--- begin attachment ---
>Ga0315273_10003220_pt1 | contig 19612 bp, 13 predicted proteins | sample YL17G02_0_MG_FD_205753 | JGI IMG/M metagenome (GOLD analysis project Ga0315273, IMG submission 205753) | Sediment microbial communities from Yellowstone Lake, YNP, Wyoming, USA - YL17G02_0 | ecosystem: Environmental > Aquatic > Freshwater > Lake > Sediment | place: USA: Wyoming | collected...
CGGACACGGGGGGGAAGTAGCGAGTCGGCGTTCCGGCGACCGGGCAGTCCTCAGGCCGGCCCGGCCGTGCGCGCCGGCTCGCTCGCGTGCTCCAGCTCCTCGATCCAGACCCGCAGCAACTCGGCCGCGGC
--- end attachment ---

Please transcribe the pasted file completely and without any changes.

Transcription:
>Ga0315273_10003220_pt1 | contig 19612 bp, 13 predicted proteins | sample YL17G02_0_MG_FD_205753 | JGI IMG/M metagenome (GOLD analysis project Ga0315273, IMG submission 205753) | Sediment microbial communities from Yellowstone Lake, YNP, Wyoming, USA - YL17G02_0 | ecosystem: Environmental > Aquatic > Freshwater > Lake > Sediment | place: USA: Wyoming | collected...
CGGACACGGGGGGGAAGTAGCGAGTCGGCGTTCCGGCGACCGGGCAGTCCTCAGGCCGGCCCGGCCGTGCGCGCCGGCTCGCTCGCGTGCTCCAGCTCCTCGATCCAGACCCGCAGCAACTCGGCCGCGGC